New tax breaks kick in for UK screen sector

New tax breaks kick in for UK screen sector
Happy Valley S2 via BBC

Improved tax credits came into play yesterday (1 January) for UK film, TV and video-game producers.

The new breaks include an extra £42,500 in relief for children’s TV, animated TV and animated film production and £5,000 in relief for high-end TV (HETV), film or video game production.

The Audio-Visual Expenditure Credit and the Video Games Expenditure Credit replace the previous tax reliefs for film, TV and video games.

Nigel Huddleston, financial secretary to the Treasury, said: “We are backing the makers of the next Barbie, Happy Valley and Grand Theft Auto with this new, more generous, tax credit system for British production talent.

“The UK is a world leader in creativity, and we want to ensure that continues well into the future by making it easier for British film, TV and video games to thrive.”

All companies will receive more tax relief than they did previously. Under the new scheme, a children’s TV production, animated TV production or film with £1 million of qualifying expenditure will receive an additional £42,500 in relief.

A feature film, HETV production or video game will receive £5,000 in relief. The rise in tax relief for animation will be extended to include animated films as well as TV programmes.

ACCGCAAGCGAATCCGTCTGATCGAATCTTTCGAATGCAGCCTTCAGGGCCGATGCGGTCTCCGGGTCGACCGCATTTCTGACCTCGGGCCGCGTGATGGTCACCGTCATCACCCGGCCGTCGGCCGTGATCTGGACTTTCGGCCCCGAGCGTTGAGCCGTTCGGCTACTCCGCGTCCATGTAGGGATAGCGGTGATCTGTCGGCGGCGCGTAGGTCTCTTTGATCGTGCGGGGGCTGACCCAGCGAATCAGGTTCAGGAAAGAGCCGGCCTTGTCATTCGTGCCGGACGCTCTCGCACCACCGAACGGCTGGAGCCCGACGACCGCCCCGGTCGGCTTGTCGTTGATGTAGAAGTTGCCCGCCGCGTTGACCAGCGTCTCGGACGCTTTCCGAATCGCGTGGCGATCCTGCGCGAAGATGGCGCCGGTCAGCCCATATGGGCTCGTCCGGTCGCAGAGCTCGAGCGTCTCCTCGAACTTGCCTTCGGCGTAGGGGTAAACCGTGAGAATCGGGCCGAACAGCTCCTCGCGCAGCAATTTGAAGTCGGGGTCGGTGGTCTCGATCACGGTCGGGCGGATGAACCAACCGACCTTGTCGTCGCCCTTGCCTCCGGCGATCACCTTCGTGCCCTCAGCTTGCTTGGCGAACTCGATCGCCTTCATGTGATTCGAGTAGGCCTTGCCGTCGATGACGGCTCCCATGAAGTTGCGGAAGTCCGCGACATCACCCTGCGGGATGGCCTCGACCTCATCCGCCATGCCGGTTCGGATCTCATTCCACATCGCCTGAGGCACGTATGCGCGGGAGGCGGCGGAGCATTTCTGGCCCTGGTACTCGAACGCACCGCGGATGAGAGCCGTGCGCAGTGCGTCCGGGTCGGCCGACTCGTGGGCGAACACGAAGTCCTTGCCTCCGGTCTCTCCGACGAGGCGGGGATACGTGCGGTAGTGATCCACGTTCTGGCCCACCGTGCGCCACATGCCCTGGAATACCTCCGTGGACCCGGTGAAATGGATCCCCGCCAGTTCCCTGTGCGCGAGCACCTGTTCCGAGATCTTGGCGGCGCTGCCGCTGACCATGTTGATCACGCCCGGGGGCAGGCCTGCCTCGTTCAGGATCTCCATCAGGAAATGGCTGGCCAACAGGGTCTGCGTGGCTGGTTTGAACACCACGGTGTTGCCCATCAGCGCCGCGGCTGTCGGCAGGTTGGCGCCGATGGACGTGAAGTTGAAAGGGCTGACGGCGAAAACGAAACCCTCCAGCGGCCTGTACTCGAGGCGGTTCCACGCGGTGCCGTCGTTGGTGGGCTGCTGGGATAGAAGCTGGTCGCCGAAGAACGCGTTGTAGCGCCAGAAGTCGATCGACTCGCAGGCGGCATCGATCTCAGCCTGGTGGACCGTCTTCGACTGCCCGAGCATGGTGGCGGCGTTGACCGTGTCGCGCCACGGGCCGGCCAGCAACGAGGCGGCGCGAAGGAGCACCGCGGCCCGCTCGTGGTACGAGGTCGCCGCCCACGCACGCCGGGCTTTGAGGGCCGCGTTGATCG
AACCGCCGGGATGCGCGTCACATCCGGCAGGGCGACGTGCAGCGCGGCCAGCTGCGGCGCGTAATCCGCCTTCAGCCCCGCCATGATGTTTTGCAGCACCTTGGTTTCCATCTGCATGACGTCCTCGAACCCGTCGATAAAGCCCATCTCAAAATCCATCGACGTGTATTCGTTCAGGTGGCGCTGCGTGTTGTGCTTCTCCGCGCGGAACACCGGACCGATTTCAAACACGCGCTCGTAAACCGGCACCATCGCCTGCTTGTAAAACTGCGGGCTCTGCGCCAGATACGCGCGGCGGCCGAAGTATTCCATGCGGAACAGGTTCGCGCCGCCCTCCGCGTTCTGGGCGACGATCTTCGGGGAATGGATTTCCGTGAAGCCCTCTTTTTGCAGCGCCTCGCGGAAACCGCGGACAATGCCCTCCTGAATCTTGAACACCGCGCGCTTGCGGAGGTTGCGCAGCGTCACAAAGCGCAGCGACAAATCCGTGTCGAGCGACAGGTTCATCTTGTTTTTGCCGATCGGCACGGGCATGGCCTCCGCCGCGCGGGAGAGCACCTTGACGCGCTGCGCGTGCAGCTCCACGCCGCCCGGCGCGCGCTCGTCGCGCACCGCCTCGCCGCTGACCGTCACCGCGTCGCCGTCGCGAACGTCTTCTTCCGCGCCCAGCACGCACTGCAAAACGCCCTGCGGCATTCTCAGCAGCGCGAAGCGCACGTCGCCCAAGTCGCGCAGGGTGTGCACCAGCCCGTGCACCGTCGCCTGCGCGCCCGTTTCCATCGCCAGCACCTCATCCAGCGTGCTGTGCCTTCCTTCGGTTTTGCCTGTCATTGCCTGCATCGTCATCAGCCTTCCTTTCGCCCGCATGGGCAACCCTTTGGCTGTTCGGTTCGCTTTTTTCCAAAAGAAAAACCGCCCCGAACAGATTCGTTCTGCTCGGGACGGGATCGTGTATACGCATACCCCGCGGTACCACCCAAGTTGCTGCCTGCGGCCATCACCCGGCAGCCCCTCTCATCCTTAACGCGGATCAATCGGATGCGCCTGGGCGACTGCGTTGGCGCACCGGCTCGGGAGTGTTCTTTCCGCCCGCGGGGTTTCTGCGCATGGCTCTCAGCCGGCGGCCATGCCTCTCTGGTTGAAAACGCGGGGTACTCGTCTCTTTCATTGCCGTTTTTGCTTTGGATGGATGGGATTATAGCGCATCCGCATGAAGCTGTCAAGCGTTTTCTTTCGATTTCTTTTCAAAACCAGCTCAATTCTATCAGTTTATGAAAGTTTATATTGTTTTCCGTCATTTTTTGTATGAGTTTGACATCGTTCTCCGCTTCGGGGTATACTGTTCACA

The credits will be calculated directly from a production or game’s qualifying expenditure, instead of being an adjustment to the company’s taxable profit.

Children’s TV productions and animation will be eligible for a higher credit rate of 39%, a rate increase of 5.5% from the previous system. The 34% credit rate for film, HETV and video games is roughly equivalent to a rate increase of 0.5% under the previous tax reliefs.

Because companies will need time to adapt to the new method, productions and games in development on 1 April 2025 may continue to use the previous tax reliefs until they end on until 1 April 2027. The UK has the largest video game employee base in Europe, at nearly 21,000 by the last estimate.

The new system has been developed in consultation with the UK entertainment industry, with consultations on both the policy itself and the draft legislation. It is being legislated as part of the Finance Bill 2023-24.

Happy Valley image via BBC.

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